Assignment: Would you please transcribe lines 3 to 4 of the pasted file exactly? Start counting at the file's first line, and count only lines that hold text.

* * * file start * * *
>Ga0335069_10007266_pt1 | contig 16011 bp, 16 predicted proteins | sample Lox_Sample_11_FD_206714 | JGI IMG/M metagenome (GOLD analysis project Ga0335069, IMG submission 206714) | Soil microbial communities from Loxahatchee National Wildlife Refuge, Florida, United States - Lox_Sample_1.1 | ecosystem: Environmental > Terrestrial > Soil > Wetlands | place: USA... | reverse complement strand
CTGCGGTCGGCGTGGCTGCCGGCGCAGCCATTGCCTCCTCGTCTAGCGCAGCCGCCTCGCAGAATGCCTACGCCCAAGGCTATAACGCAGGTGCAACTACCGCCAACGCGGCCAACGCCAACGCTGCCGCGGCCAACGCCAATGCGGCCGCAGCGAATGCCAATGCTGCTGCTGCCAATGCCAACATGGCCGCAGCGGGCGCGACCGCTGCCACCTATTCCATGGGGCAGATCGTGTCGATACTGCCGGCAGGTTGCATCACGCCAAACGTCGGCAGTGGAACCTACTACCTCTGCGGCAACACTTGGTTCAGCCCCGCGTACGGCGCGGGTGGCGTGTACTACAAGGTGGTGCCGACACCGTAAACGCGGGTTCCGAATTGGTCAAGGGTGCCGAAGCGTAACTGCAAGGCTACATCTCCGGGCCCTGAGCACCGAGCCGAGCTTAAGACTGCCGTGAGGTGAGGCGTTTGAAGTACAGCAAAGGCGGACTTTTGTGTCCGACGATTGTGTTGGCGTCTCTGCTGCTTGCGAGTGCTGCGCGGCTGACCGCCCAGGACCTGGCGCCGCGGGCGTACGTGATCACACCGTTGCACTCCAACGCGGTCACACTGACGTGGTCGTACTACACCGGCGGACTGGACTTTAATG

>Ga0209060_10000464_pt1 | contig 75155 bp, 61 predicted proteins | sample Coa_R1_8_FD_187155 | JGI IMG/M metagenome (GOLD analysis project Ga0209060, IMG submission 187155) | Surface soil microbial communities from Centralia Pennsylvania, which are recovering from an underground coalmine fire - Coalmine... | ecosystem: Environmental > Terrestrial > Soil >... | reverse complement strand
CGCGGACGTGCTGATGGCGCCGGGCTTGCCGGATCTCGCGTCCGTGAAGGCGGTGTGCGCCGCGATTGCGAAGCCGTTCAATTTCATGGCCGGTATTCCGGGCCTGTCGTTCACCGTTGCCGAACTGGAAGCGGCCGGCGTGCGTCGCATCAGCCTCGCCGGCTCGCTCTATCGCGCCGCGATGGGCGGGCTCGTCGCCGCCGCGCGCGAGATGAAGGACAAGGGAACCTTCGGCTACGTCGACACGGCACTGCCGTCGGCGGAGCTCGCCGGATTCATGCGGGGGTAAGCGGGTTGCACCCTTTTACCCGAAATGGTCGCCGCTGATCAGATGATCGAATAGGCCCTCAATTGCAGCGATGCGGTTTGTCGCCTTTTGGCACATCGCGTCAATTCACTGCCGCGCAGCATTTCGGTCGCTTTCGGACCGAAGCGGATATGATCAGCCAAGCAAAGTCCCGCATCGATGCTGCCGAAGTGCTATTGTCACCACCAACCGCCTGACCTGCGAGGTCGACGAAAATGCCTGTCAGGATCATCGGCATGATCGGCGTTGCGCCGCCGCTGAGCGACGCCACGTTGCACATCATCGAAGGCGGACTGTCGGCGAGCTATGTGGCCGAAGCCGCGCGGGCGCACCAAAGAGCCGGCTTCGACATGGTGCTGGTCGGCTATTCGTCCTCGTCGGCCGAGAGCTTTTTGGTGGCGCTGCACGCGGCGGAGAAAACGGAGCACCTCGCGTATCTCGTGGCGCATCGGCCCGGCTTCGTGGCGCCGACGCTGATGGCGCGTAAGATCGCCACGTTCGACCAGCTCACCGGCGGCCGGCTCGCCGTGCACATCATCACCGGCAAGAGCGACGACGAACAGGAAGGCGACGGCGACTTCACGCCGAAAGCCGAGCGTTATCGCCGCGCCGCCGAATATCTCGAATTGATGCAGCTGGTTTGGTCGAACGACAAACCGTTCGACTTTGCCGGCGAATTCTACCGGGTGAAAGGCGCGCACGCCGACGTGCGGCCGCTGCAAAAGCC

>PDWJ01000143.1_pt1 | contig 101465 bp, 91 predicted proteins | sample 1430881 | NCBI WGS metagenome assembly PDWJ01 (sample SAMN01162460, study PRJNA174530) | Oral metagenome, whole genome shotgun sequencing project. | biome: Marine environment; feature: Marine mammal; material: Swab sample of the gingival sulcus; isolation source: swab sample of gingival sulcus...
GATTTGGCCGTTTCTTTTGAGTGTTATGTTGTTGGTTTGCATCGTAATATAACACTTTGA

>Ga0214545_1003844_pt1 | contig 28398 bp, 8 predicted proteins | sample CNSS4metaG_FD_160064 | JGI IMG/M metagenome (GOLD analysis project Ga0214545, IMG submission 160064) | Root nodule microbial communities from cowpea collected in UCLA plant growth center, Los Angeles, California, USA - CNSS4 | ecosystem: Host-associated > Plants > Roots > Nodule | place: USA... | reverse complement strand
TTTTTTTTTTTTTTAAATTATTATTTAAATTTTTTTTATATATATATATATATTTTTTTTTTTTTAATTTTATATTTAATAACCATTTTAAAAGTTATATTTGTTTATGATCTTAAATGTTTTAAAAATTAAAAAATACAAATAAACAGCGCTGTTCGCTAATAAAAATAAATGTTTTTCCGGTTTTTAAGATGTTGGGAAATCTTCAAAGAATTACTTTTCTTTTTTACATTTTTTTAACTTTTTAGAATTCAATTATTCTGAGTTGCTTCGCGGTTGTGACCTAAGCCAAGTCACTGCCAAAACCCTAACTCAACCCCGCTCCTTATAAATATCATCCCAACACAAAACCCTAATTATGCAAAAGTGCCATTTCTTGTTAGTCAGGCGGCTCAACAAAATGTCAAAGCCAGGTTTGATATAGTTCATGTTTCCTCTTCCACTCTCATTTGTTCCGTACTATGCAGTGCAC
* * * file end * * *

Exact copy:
>Ga0209060_10000464_pt1 | contig 75155 bp, 61 predicted proteins | sample Coa_R1_8_FD_187155 | JGI IMG/M metagenome (GOLD analysis project Ga0209060, IMG submission 187155) | Surface soil microbial communities from Centralia Pennsylvania, which are recovering from an underground coalmine fire - Coalmine... | ecosystem: Environmental > Terrestrial > Soil >... | reverse complement strand
CGCGGACGTGCTGATGGCGCCGGGCTTGCCGGATCTCGCGTCCGTGAAGGCGGTGTGCGCCGCGATTGCGAAGCCGTTCAATTTCATGGCCGGTATTCCGGGCCTGTCGTTCACCGTTGCCGAACTGGAAGCGGCCGGCGTGCGTCGCATCAGCCTCGCCGGCTCGCTCTATCGCGCCGCGATGGGCGGGCTCGTCGCCGCCGCGCGCGAGATGAAGGACAAGGGAACCTTCGGCTACGTCGACACGGCACTGCCGTCGGCGGAGCTCGCCGGATTCATGCGGGGGTAAGCGGGTTGCACCCTTTTACCCGAAATGGTCGCCGCTGATCAGATGATCGAATAGGCCCTCAATTGCAGCGATGCGGTTTGTCGCCTTTTGGCACATCGCGTCAATTCACTGCCGCGCAGCATTTCGGTCGCTTTCGGACCGAAGCGGATATGATCAGCCAAGCAAAGTCCCGCATCGATGCTGCCGAAGTGCTATTGTCACCACCAACCGCCTGACCTGCGAGGTCGACGAAAATGCCTGTCAGGATCATCGGCATGATCGGCGTTGCGCCGCCGCTGAGCGACGCCACGTTGCACATCATCGAAGGCGGACTGTCGGCGAGCTATGTGGCCGAAGCCGCGCGGGCGCACCAAAGAGCCGGCTTCGACATGGTGCTGGTCGGCTATTCGTCCTCGTCGGCCGAGAGCTTTTTGGTGGCGCTGCACGCGGCGGAGAAAACGGAGCACCTCGCGTATCTCGTGGCGCATCGGCCCGGCTTCGTGGCGCCGACGCTGATGGCGCGTAAGATCGCCACGTTCGACCAGCTCACCGGCGGCCGGCTCGCCGTGCACATCATCACCGGCAAGAGCGACGACGAACAGGAAGGCGACGGCGACTTCACGCCGAAAGCCGAGCGTTATCGCCGCGCCGCCGAATATCTCGAATTGATGCAGCTGGTTTGGTCGAACGACAAACCGTTCGACTTTGCCGGCGAATTCTACCGGGTGAAAGGCGCGCACGCCGACGTGCGGCCGCTGCAAAAGCC